As a black female working in corporate companies, agencies and brands for the past 15 years, I have had first-hand perspective of the challenges relating to ‘intersectionality’ and unconscious bias.
On a personal level it was hard to ignore the patterns that arose over my long stint in the workplace. Although I knew about these ‘unspoken issues’, I made my work the focus and the lever to get ahead. Once ahead, I knew that I would be in the best position to make a change.
In the early 2000s, after graduating, I was one of a handful of women in the marketing department. You could count on one hand, the total number of people of colour. By around 2010, there had been an ‘injection of colour’, mostly men and a few more women, none though in senior management. Today it is a somewhat different picture. You can walk in to any advertising agency in London and see a quarter of the workforce being both black, female or both. However on the brand side, it was still less diverse.
Diversity has come a long way, however the pace of change is slow, with still some way to go. The lack of diversity in workplace settings has a big impact both for internal teams in terms of growing and understanding their customer base and also wider society; from which careers are chosen to how much we normalise mixing with other ethnicities.
To begin with, most companies are set up by the same race and sex. Currently only 0.67% of UK businesses are black-owned despite black people accounting for 3.3% of the population. Female teams also only get 1% of all funding. Unconscious bias is often hard wired from the birth of a company and continues as it grows. Hiring teams want to ensure each candidate ‘fits in’ and often this will be in the mould of the founder and it continues from there.
Benefiting the bottom line
Having a diverse workforce has so many benefits. As well as being better for society, it is better for the bottom line. A recent McKinsey report revealed that companies that are the most racial and ethnically diverse, are 36% more likely to have financial returns that are above average for their industry. Having a more diverse workforce means you are more likely to represent the needs of all of your customers.
So what steps can companies take to really address this and avoid it merely being a tickbox exercise?
1) Abolishing terms like ‘the right fit’
Firstly, language matters. We need to abolish the terms ‘the right fit’ or ‘cultural fit’. It is a redundant reason to hire someone, even at entry level. The questions should actually be; can they do the job and what point of view does a candidate bring to the organisation? Are they just more of the same or can they bring a new perspective, to enhance what the company already has?
2) Think about the language you use
Secondly, pay attention to words used for different employees. For example, very often black employees are called ‘aggressive’ while the same action from non diverse employees are labeled ‘assertive’. Women are ‘bossy’ when giving direction, while men ‘lead’. Labels stick and come with stigmas, which have career lasting effects.
3) Ensure genuine representation in the Boardroom
How can we expand our understanding and increase diversity? By expanding the different kinds of voices in leadership roles. To do this, create opportunities for diversity in boardrooms, which becomes a voice that is heard and seen, with as much gravitas, as any other. Provide examples of greatness in the workplace, including more people from a diverse background. Diversity should be normalised and black and female voices should be heard and seen in a variety of roles, not just succession roles which are few and far between, or just at entry level.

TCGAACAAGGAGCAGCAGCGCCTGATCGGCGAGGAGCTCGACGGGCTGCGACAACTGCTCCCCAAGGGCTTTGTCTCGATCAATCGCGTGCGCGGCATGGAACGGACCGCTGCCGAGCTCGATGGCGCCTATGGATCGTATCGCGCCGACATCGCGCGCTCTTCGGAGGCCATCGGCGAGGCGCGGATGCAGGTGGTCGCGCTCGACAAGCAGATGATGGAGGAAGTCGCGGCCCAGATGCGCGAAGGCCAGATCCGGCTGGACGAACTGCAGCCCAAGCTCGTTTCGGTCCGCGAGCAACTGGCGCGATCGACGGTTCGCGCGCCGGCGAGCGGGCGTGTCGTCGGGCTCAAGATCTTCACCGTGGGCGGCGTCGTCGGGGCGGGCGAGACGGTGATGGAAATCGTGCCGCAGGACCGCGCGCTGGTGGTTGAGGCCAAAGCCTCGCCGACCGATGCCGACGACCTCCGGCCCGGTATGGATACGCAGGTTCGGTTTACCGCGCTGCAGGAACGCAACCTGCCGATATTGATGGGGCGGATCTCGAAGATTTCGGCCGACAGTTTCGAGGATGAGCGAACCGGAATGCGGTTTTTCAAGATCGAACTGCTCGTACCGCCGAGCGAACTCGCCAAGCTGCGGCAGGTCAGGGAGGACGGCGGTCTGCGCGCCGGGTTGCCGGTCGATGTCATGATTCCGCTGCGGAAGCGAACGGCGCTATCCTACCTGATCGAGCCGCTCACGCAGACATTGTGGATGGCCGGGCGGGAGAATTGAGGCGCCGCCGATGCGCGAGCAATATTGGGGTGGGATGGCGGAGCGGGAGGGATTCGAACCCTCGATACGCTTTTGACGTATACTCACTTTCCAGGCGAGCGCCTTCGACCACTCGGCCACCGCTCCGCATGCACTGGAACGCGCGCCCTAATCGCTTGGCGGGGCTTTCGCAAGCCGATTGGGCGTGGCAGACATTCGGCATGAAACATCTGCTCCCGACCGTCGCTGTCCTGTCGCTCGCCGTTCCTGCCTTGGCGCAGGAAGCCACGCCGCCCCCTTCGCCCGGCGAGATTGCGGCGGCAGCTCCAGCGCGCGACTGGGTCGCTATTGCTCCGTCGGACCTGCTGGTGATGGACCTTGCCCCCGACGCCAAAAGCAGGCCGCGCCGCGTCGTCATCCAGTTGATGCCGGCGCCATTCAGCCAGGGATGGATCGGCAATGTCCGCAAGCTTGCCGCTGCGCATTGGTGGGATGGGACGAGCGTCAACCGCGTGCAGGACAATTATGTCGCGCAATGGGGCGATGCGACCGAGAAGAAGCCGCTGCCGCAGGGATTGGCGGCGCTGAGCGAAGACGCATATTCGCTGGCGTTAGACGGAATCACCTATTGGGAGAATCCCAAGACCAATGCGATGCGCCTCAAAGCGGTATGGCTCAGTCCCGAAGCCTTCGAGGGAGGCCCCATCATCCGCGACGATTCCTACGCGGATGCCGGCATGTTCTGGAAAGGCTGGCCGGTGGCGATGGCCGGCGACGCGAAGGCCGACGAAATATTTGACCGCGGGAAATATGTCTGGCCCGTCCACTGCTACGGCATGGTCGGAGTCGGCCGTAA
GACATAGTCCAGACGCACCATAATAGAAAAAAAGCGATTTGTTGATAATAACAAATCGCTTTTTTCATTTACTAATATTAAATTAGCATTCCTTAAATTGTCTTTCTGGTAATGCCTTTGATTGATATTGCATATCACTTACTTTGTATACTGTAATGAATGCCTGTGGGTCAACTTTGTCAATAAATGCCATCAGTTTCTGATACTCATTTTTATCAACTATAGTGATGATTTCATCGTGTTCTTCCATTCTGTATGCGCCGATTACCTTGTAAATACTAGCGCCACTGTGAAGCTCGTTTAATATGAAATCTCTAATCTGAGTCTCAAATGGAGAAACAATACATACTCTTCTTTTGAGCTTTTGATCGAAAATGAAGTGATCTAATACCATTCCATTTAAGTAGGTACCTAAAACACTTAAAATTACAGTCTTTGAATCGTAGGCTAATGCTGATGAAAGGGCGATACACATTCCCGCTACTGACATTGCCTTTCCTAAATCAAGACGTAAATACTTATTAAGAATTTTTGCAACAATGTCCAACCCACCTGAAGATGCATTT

4) Pay fairly
We know the pay gap at major corporations is as big as 30%! This should be addressed in a creative way at first with training, incentives, upskilling and support, then as soon as possible, with equal pay. This is key to female staff retention in the long run.
5) Don’t thrust unfair responsibility on someone’s shoulders
Currently the trend of ‘diversity training’ for the leadership team or entire company is being thrust upon the diverse employees, causing undue additional stress. There should be careful consideration about how diverse employees are involved in increasing inclusivity. Avoid putting this on inexperienced shoulders. Many employees feel like they cannot say no and are too often put on the spot to come up with all the solutions or share personal experiences. Diversity training should be led by someone who is actually diverse and qualified to do so. There are numerous new companies who do this and outside assistance is often the best way to tackle this.
6) Widen the hiring pool and diversify suppliers and partners
Employers can be actively looking for diversity, alongside the right skilled candidate. Ensuring the hiring pool is wider is key. Use ‘blind’ recruitment processes, such as reviewing specific answers to questions, without knowing the candidates’ names, as a way to determine who is interviewed. Actively seek out and use more diverse training companies, recruitment agencies, suppliers and guest speakers. Give more opportunities to smaller businesses, many of which will have a more diverse make up.
With equal pay and more senior diverse leaders, we can inspire more black women to ask for the right level or pay and go for those big roles, as they see a real chance of getting them. In turn the cycle of homogeneity can be broken. Companies that take on such initiatives, will be the companies that everyone will want to work for in the future.
About the author
Nadine Campbell is an entrepreneur, marketing expert and diversity champion. She runs her own marketing consultancy Digital Helpdesk and set up Ace Entrepreneurs, the organisation championing diverse entrepreneurs and women in business.
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